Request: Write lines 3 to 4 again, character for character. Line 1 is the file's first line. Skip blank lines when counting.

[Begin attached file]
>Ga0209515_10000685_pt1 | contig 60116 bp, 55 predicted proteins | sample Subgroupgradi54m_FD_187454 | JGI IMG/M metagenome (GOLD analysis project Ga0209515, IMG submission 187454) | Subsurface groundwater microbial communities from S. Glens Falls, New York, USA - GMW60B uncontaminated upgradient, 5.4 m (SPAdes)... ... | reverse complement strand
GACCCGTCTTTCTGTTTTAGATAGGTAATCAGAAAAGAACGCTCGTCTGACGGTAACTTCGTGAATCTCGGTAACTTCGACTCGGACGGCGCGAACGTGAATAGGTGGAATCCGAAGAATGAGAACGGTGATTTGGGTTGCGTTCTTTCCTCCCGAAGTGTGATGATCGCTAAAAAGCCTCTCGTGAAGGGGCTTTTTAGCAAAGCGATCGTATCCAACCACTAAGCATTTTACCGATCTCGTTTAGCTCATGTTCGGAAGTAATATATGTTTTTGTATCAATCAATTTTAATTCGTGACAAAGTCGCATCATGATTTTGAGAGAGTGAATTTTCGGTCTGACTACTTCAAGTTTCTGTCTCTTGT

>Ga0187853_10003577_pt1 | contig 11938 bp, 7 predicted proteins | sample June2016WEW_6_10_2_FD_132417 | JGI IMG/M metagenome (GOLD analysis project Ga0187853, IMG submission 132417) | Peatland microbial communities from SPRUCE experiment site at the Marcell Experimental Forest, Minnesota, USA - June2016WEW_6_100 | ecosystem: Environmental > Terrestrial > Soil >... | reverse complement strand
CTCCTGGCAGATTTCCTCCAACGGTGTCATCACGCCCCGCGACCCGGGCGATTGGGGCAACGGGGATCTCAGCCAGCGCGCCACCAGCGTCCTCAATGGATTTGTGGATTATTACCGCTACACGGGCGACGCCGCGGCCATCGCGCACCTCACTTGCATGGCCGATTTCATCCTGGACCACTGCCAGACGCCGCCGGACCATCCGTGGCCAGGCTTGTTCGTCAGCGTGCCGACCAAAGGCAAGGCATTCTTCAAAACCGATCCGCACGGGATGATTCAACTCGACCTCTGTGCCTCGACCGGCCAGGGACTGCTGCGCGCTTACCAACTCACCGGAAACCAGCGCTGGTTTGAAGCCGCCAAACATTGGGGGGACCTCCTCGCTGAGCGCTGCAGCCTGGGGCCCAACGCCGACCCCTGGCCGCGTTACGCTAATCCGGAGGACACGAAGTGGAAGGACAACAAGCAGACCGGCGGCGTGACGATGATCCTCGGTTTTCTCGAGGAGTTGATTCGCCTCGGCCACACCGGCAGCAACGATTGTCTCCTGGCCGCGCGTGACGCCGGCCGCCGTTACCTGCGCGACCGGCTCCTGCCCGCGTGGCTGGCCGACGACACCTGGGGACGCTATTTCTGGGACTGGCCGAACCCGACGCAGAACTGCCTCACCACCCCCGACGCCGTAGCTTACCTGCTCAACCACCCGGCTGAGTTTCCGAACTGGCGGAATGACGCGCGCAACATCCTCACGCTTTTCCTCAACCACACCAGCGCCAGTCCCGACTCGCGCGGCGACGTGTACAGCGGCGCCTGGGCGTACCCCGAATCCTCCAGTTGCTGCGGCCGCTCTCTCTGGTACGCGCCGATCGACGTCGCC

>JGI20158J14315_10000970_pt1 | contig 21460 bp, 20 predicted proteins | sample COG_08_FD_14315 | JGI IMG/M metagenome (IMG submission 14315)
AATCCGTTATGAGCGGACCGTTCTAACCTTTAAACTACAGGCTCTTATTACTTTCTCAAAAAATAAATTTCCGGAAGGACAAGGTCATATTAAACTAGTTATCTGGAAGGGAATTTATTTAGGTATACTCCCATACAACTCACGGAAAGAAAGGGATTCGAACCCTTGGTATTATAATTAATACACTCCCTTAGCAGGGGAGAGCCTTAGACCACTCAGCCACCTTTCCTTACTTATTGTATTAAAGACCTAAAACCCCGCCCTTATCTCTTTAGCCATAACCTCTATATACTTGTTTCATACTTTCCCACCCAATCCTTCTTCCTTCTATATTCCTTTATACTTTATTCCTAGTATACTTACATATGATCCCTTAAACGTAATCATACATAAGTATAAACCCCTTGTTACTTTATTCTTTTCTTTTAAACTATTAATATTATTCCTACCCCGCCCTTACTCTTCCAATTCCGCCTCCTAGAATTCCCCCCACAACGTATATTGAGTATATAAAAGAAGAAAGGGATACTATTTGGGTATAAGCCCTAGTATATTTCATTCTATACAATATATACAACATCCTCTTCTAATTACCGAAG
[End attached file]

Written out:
>Ga0187853_10003577_pt1 | contig 11938 bp, 7 predicted proteins | sample June2016WEW_6_10_2_FD_132417 | JGI IMG/M metagenome (GOLD analysis project Ga0187853, IMG submission 132417) | Peatland microbial communities from SPRUCE experiment site at the Marcell Experimental Forest, Minnesota, USA - June2016WEW_6_100 | ecosystem: Environmental > Terrestrial > Soil >... | reverse complement strand
CTCCTGGCAGATTTCCTCCAACGGTGTCATCACGCCCCGCGACCCGGGCGATTGGGGCAACGGGGATCTCAGCCAGCGCGCCACCAGCGTCCTCAATGGATTTGTGGATTATTACCGCTACACGGGCGACGCCGCGGCCATCGCGCACCTCACTTGCATGGCCGATTTCATCCTGGACCACTGCCAGACGCCGCCGGACCATCCGTGGCCAGGCTTGTTCGTCAGCGTGCCGACCAAAGGCAAGGCATTCTTCAAAACCGATCCGCACGGGATGATTCAACTCGACCTCTGTGCCTCGACCGGCCAGGGACTGCTGCGCGCTTACCAACTCACCGGAAACCAGCGCTGGTTTGAAGCCGCCAAACATTGGGGGGACCTCCTCGCTGAGCGCTGCAGCCTGGGGCCCAACGCCGACCCCTGGCCGCGTTACGCTAATCCGGAGGACACGAAGTGGAAGGACAACAAGCAGACCGGCGGCGTGACGATGATCCTCGGTTTTCTCGAGGAGTTGATTCGCCTCGGCCACACCGGCAGCAACGATTGTCTCCTGGCCGCGCGTGACGCCGGCCGCCGTTACCTGCGCGACCGGCTCCTGCCCGCGTGGCTGGCCGACGACACCTGGGGACGCTATTTCTGGGACTGGCCGAACCCGACGCAGAACTGCCTCACCACCCCCGACGCCGTAGCTTACCTGCTCAACCACCCGGCTGAGTTTCCGAACTGGCGGAATGACGCGCGCAACATCCTCACGCTTTTCCTCAACCACACCAGCGCCAGTCCCGACTCGCGCGGCGACGTGTACAGCGGCGCCTGGGCGTACCCCGAATCCTCCAGTTGCTGCGGCCGCTCTCTCTGGTACGCGCCGATCGACGTCGCC